The Flight of the Phoenix (1965)
(Release Date: December 15, 1965)

Great Movie... Even on a CRASHED Plane!!!Great Movie... Even on a CRASHED Plane!!!Great Movie... Even on a CRASHED Plane!!!Great Movie... Even on a CRASHED Plane!!!

The original Desert Castaways... very original!

J.C. Maçek III
The World's Greatest Critic!

Hey, Remakes are fun and all, but I'm here to tell you about the original The Flight of the Phoenix, a surprising desert survival movie from director Robert Aldrich (based on the novel by Elleston Trevor). Ah-Jah-Jah-Jah-Jah-Jah-Jimmy-Jimmy Stewart and a youthful Richard Attenborough lead this Motley Crew of all-star actors in this primarily psychological thriller that makes Survivor look like Gilligan's Island!!

She rises again from the Ashes!
A Twin-Engine Jet Liner in the 1940's takes off from a mining operation in the Middle East piloted by Capt. Frank Towns (Stewart) with inexperienced Co-Pilot Lew Moran (Attenborough). When the harsh desert sandstorms throw more crap in the air than Howard Stern's Radio Station, the plane crashes to the desert floor (just barely missing a recording session of Josh Homme and his friends... I'm kidding, sorry!).

What follows is a desperate bid for survival amid the terrors of the elements, the dangers of the Arab tribal raiders and most of all the clashing factions of the crash survivors. The light at the end of the tunnel comes in the form of Hardy Krüger's airplane designer Heinrich Dorfmann, who holds the key to building a new, smaller plane from the ashes of the old one... hence the title.

And while the title belies any real worry about what might happen in the end, how they get to that end is a wonder to see, and not even a little bit predictable in its twists and turns! Aldrich takes his time in the building of the plane, allowing for each actor to shine here, there and everywhere as the drama and tension builds. This is no mere second act where the script says "They Build the Plane", but instead is a slow and tense build in more ways than one.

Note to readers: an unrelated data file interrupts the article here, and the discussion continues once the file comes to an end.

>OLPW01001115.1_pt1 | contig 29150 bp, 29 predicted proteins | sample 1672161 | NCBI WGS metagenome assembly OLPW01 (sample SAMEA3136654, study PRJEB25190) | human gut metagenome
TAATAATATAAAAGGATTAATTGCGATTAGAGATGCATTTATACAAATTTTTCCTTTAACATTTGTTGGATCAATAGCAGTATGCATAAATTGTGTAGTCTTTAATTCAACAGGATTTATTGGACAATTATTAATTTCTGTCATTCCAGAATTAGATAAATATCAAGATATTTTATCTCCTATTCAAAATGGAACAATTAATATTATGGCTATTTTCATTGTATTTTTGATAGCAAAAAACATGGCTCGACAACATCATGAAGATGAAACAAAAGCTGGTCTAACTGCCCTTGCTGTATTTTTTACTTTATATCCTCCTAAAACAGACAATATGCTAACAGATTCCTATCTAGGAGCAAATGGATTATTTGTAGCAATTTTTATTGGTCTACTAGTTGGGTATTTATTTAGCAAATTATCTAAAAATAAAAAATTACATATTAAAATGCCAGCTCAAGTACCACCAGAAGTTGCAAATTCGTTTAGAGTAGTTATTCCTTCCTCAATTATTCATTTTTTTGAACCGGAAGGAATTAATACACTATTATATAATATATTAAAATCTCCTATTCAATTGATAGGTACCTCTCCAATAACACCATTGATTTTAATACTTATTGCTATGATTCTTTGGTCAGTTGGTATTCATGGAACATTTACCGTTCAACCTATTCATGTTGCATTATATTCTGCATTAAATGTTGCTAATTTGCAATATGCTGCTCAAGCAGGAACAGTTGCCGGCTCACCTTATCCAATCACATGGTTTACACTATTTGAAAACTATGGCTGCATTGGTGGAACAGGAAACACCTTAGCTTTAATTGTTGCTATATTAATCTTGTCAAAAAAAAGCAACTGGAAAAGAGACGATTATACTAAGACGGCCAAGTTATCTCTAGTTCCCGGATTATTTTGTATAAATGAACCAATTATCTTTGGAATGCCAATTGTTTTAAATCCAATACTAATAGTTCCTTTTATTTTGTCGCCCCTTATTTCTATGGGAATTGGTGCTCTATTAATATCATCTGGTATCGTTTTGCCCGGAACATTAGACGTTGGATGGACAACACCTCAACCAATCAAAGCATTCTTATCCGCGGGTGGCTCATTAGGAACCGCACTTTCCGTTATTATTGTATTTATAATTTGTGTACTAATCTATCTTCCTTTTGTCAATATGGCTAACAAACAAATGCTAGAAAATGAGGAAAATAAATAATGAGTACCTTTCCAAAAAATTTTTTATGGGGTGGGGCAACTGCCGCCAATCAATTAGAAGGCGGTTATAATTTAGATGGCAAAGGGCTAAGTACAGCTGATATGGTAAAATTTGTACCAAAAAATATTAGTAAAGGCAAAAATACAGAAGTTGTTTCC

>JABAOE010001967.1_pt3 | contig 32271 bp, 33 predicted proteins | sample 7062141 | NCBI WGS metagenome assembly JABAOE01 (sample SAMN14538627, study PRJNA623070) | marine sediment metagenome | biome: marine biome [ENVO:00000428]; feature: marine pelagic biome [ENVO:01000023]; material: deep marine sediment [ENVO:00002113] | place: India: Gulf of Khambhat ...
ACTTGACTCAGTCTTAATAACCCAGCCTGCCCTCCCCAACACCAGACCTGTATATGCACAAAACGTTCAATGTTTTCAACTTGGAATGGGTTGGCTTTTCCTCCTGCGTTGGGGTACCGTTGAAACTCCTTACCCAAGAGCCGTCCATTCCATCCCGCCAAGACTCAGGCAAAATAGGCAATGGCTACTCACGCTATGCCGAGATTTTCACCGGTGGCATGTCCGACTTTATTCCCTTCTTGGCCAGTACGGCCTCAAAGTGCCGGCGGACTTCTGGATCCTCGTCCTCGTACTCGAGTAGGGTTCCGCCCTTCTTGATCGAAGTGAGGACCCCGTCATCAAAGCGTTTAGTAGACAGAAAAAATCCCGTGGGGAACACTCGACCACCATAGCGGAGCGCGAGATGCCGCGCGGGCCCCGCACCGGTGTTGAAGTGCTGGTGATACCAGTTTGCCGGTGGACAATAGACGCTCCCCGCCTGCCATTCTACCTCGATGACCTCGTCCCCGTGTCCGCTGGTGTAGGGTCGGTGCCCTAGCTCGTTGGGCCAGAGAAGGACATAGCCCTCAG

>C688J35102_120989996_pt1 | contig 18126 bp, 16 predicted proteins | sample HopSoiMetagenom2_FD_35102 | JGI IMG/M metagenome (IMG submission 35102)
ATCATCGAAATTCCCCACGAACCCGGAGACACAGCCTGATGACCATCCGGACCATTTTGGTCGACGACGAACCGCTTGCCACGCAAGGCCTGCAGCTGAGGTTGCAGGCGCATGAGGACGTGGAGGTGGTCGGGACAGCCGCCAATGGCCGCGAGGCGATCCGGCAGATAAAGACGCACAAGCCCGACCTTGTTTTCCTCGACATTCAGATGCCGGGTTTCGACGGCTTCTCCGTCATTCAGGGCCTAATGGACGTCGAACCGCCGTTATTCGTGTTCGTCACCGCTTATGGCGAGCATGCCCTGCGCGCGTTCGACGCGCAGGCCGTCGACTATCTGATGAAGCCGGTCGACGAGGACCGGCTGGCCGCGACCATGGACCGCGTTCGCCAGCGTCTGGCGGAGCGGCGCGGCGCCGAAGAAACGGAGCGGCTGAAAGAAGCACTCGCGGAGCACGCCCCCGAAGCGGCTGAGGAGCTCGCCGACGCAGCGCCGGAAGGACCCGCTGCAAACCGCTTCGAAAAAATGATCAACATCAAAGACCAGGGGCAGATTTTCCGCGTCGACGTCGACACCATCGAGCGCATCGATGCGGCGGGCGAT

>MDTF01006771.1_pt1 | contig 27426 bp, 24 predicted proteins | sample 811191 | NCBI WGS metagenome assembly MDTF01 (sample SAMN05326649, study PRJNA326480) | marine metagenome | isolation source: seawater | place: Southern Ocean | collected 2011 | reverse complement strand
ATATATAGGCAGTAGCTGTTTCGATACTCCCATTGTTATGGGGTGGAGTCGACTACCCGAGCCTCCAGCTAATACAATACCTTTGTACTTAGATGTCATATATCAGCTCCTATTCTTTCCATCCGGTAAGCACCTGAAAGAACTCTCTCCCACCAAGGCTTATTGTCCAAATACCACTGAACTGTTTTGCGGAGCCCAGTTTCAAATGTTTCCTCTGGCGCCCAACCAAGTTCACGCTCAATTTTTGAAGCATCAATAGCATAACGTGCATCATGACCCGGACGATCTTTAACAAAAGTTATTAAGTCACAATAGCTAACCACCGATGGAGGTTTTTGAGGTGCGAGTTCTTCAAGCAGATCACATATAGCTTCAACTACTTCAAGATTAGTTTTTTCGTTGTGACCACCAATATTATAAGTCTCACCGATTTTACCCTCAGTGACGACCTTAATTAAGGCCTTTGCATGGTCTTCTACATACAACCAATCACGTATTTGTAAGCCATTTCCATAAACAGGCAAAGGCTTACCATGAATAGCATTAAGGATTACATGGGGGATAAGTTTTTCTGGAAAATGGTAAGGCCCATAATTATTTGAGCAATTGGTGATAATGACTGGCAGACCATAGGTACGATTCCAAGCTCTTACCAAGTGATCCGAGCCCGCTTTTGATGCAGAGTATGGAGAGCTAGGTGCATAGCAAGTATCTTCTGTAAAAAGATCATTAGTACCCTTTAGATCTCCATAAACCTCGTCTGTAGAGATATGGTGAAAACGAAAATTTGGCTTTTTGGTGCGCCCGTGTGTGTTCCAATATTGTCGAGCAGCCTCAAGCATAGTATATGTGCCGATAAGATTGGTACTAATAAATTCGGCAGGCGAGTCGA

Most of the Drama surrounds Stewart's character as he clashes in both personality and ambition with Krüger's Dorfman, even as he puts all his money on Dorfman, and blames himself for the deaths of the passengers he couldn't save. All the while Attenborough plays the barely successful peacekeeper, consistently imperiled, but never losing his cool.

Ernest Borgnine is great as always playing the psychotic simpleton Cobb, who can help and hinder at a coin toss. George Kennedy's Mike Bellamy and Christian Marquand's Dr. Renaud are both excellent additions too.

What really makes this film work, though, is the complexity of the characters. There's no direct "Let's Go Troops" that you see in many films. Instead the growth here is stunted by fifteen distinct personalities, fifteen distinct agendas, and fifteen distinct modus operandi. This is no simple story, and the complexity makes this worth the viewing.

The Flight of the Phoenix shows its age here and there, however. In many cases the elemental menace is suggested, but not easily believed as most scenes look like they might have been shot on a sound stage. There are also just a couple of logic-leaps one is asked to make before really buying into much of this. However these are small things, and all told, The Flight of the Phoenix is a hell of a well-paced, well acted and rewarding action film for the thinking viewer, and it's highly recommended!

What's surprising here is that the film does not seem to be showing its age in the Special Effects department. Sure there are no Computer Animations and flashy crashes, but there is some excellent use of miniatures and matte paintings here that make the whole shebang feel real!

This is a rare gem, and it's really only getting its second look now that a remake has hit the big screen, but for any reason, it's worth that second look! Hey, the title might make you think the ending is a foregone conclusion, but don't be so sure... there are more surprises here than a jar of beer nuts filled with Spring Snakes, and an ending that had me cheering. Here, the journey makes the final act so rewarding, and it's a great journey to become a part of! Four Stars out of Five for The Flight of the Phoenix, an exceptional action film that requires some intelligence to get behind. So, until I build a motorized unicycle out of my beat up, red, 1988 Mustang, I'll see you in the next reel!

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The Flight of the Phoenix (1965) Reviewed by J.C. Maçek III
who is solely responsible for his views
and for his keeping of Model Plane diagrams in his pocket during every flight he takes...
Juuuuuuuuuuust in case!
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